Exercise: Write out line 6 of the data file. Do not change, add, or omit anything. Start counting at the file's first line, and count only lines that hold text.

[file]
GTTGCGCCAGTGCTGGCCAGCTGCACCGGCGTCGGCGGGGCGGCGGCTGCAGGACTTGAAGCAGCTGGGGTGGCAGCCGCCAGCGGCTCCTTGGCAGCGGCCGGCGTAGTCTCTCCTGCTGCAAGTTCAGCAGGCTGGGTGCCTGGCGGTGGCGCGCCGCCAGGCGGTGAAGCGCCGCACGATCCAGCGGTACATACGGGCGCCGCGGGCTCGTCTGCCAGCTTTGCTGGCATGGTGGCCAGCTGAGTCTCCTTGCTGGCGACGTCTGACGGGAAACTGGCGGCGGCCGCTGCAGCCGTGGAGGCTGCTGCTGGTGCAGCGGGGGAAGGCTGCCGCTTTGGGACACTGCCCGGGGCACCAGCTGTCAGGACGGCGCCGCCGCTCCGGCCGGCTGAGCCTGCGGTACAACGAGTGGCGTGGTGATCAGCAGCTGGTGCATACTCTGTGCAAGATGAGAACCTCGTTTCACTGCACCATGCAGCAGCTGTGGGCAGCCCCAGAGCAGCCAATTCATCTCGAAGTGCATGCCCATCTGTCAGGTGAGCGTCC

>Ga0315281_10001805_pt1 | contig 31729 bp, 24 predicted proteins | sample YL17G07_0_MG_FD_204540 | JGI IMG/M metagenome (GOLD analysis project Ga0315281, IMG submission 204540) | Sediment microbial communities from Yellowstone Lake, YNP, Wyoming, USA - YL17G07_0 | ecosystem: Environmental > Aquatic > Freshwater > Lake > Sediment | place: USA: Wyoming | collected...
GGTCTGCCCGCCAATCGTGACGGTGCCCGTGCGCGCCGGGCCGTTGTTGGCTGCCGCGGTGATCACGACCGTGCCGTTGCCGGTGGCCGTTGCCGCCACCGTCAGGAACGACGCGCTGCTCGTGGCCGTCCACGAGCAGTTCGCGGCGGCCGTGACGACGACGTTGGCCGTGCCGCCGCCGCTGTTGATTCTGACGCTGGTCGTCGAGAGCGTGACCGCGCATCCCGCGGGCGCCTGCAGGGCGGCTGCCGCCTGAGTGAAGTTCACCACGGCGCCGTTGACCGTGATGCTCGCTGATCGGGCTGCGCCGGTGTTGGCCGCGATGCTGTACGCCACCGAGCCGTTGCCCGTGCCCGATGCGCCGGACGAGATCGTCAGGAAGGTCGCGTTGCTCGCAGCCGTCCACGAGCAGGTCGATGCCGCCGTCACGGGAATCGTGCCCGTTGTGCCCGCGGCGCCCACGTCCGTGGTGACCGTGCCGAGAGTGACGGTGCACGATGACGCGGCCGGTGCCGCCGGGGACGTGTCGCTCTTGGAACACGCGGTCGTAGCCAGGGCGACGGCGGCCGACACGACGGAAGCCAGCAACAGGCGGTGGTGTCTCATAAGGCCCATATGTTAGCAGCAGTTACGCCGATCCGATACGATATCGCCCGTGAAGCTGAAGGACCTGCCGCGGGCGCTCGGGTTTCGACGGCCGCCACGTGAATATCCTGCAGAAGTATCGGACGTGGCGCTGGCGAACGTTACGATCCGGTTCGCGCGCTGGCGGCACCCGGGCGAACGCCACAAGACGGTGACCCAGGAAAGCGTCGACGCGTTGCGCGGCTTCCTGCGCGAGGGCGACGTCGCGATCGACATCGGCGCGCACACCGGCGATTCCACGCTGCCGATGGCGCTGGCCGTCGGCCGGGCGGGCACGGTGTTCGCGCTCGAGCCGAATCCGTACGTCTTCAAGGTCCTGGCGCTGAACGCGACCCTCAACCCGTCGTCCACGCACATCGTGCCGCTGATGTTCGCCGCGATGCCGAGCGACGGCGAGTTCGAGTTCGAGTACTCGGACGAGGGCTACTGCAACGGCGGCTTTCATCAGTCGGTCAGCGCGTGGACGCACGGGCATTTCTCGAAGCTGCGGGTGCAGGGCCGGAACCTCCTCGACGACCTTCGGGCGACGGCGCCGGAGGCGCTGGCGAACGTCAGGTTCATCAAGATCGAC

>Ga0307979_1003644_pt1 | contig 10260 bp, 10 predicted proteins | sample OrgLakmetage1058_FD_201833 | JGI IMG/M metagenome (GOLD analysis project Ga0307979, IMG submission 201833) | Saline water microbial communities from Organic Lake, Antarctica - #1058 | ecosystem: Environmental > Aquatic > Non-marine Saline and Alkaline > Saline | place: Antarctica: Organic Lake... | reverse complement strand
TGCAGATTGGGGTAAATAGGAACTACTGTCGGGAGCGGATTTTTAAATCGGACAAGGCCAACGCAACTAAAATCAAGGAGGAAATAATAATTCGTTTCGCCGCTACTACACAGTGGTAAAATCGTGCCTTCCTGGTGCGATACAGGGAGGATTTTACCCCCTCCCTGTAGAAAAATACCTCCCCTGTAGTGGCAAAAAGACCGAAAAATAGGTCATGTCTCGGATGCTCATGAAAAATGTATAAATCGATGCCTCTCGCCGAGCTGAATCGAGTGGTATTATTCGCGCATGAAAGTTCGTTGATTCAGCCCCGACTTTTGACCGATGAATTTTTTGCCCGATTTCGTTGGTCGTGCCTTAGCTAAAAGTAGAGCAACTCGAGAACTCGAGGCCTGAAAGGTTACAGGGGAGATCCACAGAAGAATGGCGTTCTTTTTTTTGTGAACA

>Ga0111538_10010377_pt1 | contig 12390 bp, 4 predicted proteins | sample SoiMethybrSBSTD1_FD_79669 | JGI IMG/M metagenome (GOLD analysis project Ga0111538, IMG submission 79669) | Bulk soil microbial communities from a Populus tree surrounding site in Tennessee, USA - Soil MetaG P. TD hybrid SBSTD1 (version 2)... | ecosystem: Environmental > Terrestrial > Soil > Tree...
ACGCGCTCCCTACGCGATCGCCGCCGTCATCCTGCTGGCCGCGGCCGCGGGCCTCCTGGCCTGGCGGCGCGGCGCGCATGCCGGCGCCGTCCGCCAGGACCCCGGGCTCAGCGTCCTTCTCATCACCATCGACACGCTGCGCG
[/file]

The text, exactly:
>Ga0111538_10010377_pt1 | contig 12390 bp, 4 predicted proteins | sample SoiMethybrSBSTD1_FD_79669 | JGI IMG/M metagenome (GOLD analysis project Ga0111538, IMG submission 79669) | Bulk soil microbial communities from a Populus tree surrounding site in Tennessee, USA - Soil MetaG P. TD hybrid SBSTD1 (version 2)... | ecosystem: Environmental > Terrestrial > Soil > Tree...